One of the great peaceable kingdoms is the late autumn community garden. The trees at the perimeter rise into limitless fog like Gothic towers or human hearts into the Clouds of Unknowing, at least until the morning sun burns through.
Below, in the realm of things named and things seen, it's the Last Dance, the one before exhaustion, collapse and sleep. Most of the audience has left, but those of us who remain are rapt before the elders of the company -- the angular, wispy and skeletal grand dames whose moves are honed to the essential,
and whose ambiguous names -- Virgin's Bower or Old Man's beard -- fuel a winter's worth of reflection.
Here, cultivars coexist with weeds, and coiled tendrils coexist with coils of wire. And nothing agonizes over the grand dichotomies -- female and male, art and life, grace and nature, form and emptiness.
Even life and death, those seemingly irreconcilable categories, collapse into one another's arms.
Humility and submission are among the great, classic religious virtues, implicit in the three famous evangelical counsels of monasticism, poverty, chastity and obedience.
The late autumn garden offers its own version of the counsels. The architecture here is that of a shantytown constructed of materials seemingly gleaned from a domestic catastrophe. Doors,
gates and trellises
even high-tension wires and clotheslines in miniature
are spare and poor, stripped to the essentials, choirs exalted in their barrenness and ruination, where only the wind chants now, tonus peregrinus of course, until the return of the sweet birds on the far side of the long winter-yet-to-come.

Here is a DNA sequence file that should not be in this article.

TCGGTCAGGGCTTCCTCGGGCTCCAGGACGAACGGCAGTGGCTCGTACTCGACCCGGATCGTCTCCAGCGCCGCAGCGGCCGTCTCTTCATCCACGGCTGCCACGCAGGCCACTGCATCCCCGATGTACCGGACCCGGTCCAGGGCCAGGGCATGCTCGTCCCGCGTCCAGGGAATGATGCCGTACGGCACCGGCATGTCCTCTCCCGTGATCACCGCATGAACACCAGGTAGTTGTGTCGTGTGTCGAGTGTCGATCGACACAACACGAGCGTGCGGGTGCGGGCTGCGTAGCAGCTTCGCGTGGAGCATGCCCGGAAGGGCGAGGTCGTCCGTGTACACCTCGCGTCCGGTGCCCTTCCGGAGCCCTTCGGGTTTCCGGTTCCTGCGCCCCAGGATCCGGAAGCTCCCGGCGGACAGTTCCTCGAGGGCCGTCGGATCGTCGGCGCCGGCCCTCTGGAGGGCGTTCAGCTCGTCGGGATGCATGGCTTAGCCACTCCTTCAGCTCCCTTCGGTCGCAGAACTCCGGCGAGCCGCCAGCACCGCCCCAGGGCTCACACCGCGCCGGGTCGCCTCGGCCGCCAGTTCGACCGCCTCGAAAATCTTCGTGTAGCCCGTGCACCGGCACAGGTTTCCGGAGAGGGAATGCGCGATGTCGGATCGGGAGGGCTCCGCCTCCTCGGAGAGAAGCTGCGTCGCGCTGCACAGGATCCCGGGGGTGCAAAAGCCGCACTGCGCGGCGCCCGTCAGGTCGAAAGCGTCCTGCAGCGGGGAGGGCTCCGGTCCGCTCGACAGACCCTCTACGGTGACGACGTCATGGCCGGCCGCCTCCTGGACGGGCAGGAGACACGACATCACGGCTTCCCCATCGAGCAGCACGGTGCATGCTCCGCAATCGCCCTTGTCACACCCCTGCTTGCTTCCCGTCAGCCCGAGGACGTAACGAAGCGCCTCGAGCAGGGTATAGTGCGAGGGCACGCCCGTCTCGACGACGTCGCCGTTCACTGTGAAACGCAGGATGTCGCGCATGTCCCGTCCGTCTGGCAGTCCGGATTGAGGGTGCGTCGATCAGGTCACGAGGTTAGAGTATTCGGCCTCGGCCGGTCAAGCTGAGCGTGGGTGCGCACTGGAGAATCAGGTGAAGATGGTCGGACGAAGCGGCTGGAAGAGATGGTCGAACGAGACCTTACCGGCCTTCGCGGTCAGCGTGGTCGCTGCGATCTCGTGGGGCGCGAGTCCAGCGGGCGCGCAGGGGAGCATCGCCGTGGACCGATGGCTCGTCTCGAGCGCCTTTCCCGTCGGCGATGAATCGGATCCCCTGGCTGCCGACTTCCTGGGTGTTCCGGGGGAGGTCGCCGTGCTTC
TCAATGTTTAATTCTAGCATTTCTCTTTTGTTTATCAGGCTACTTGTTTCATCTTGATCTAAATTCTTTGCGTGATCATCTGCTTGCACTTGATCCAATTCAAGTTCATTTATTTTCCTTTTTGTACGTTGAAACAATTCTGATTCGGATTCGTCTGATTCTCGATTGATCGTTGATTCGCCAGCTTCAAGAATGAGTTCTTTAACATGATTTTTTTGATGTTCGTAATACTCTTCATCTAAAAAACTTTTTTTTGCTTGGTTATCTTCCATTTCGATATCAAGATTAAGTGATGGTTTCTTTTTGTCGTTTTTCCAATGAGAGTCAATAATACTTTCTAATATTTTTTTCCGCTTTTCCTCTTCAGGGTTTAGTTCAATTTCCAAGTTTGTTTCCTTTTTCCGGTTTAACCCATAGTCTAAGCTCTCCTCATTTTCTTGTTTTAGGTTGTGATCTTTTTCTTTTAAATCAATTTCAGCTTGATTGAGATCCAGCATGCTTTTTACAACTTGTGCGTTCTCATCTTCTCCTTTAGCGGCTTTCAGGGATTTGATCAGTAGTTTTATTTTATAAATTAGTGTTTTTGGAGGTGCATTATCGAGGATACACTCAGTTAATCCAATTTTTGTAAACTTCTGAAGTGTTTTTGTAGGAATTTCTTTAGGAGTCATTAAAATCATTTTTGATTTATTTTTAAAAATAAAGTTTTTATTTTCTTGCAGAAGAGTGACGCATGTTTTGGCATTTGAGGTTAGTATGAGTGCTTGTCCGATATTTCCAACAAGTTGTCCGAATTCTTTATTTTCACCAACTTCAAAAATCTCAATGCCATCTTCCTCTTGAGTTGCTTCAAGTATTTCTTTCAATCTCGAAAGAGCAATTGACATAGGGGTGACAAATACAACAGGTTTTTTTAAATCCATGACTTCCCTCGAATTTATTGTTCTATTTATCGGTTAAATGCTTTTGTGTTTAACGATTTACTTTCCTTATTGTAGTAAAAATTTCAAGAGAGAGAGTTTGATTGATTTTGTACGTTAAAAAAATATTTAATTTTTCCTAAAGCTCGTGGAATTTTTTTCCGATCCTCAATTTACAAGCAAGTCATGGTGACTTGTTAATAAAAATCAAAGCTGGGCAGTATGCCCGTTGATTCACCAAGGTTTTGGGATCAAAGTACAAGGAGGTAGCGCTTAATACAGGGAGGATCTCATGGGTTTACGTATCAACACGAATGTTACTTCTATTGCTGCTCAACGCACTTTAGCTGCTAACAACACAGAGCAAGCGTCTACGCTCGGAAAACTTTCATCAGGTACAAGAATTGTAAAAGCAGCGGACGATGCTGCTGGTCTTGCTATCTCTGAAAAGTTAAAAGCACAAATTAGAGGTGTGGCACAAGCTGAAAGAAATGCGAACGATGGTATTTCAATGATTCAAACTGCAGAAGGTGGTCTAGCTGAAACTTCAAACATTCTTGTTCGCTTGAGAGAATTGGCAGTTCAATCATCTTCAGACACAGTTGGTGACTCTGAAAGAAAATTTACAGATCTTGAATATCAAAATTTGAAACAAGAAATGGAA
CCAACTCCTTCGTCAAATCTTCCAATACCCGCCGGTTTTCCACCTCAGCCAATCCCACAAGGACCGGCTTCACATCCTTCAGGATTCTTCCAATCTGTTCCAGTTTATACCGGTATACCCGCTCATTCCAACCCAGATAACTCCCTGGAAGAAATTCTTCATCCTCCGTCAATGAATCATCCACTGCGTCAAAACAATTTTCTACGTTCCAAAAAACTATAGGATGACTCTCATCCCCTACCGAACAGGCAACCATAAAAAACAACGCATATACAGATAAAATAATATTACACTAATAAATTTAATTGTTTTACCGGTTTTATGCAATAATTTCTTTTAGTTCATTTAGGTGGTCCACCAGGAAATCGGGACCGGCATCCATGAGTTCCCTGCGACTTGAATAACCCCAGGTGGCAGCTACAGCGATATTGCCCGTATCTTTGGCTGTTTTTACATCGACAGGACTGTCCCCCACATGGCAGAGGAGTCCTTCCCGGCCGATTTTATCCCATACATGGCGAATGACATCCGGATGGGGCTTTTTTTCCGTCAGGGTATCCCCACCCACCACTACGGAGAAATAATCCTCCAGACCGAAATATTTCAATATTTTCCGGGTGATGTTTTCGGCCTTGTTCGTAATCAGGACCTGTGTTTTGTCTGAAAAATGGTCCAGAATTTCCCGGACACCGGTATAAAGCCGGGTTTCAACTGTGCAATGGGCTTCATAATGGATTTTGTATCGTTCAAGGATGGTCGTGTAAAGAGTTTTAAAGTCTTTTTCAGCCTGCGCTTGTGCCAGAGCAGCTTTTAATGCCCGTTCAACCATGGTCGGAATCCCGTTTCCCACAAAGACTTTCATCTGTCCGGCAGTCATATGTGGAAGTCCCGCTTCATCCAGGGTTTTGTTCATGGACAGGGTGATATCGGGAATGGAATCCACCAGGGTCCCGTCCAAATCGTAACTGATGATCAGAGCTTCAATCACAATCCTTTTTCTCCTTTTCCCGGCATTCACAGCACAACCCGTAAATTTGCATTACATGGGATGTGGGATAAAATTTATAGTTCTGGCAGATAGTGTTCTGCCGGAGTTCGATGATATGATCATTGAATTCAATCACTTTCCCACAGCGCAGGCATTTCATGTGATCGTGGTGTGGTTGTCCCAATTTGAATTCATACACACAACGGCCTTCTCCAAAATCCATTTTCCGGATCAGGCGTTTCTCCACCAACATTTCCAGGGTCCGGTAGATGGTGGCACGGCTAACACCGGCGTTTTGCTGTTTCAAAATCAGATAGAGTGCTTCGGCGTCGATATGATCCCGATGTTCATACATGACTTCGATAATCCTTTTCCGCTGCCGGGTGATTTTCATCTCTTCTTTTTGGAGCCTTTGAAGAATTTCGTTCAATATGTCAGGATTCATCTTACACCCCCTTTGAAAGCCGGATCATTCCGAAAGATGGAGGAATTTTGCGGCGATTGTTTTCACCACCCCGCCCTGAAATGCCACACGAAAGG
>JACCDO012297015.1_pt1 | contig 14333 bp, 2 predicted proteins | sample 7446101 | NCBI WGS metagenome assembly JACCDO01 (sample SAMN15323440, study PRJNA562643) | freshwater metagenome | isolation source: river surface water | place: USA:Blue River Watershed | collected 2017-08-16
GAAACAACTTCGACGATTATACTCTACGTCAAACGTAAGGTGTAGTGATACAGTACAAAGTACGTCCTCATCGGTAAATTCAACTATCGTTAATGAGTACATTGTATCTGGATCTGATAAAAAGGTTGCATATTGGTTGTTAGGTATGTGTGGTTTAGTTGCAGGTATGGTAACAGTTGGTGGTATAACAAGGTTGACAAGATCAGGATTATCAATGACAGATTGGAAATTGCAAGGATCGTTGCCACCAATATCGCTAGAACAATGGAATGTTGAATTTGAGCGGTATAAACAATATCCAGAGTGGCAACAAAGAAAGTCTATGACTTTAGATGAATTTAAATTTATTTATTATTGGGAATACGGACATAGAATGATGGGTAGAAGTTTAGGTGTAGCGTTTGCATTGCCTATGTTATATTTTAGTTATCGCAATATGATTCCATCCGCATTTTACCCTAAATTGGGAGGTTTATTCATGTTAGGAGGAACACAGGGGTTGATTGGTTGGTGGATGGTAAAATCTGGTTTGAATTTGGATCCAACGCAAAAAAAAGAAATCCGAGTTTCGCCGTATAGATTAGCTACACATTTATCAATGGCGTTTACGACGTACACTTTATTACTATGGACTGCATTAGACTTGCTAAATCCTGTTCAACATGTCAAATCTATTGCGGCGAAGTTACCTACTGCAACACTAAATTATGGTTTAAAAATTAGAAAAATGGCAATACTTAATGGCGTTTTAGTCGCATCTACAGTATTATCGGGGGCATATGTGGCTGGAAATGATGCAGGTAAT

Homely, thrifty, patiently empty and waiting to be filled. And chaste, that is to say declining to transgress or despoil.
To be, fully, and then to relinquish everything, burning even the old quitclaim deed found in the back of someone else's dresser drawer.
Obedience, in the autumnal garden, is simple. Its scripture, intracellular and ancient, practically reads itself. Its breviaries are extracanonical, its year is natural, not liturgical.
And there are no imprimaturs, nihil obstats or concordats forthcoming,
only word of mouth from other more experienced travelers that (for example) Richard Headstrom has much to say to a woman with a macro lens and an affinity for weeds.
So even if it's Advent -- especially if it's Advent -- the lure of the liturgical year should not prove irresistible to eremitical and self-exiled residents of the outer darkness. There is high drama aplenty in the abandoned community garden, all the birth, death and resurrection, all the yet-to-comes, comings and second and even third comings one could ever desire.
Granted, the story lacks the scandalous details of the particular human narrative, sin and atonement, sacrifice and absolution, the wars and rumors of war, the oppression of widows and orphans, the seemingly eternal lording-it-over of the powerful. But there is a way, and a truth and a life that one finds in the weedy, November shantytown. There we observe the letting-be that has been described as God's love, which forms the template for ungrasping human love.
I don't want to push the metaphor to its breaking point. Nature can be read as a manifesto of greed and territoriality in the interest of survival of the fittest. Even the devil can quote the scripture of the abandoned garden to his fell purposes. And who's to say Satan does not love an abandoned garden, particularly the one ruined by his own initiative ?
What pride of place he must feel among the melting ice caps, oils spills, waste pools and belching smokestacks of the world ! One bite of a single forbidden fruit, and humans, appalled by death, are off to get everything they can before the end. Who would have thought it would work so well ?
But, again, dial back the metaphors and just look, which is the prototype of letting be: the feathery tendrils of the Clematis --
foxtail bristles, tipped with water droplets --
grass blades bending through a plastic fence --
and then, irresistibly, dreaming again, the solitary dancer in the fog --
or galaxies, and everything ! everything ! everything ! exploding into, boiling over into being, so utterly astonishing
-- that even here, in the abandoned late autumn community garden, in the outer darkness, as extra ecclesia as one can get --
tattered prayer flags air like dirty laundry on the lines.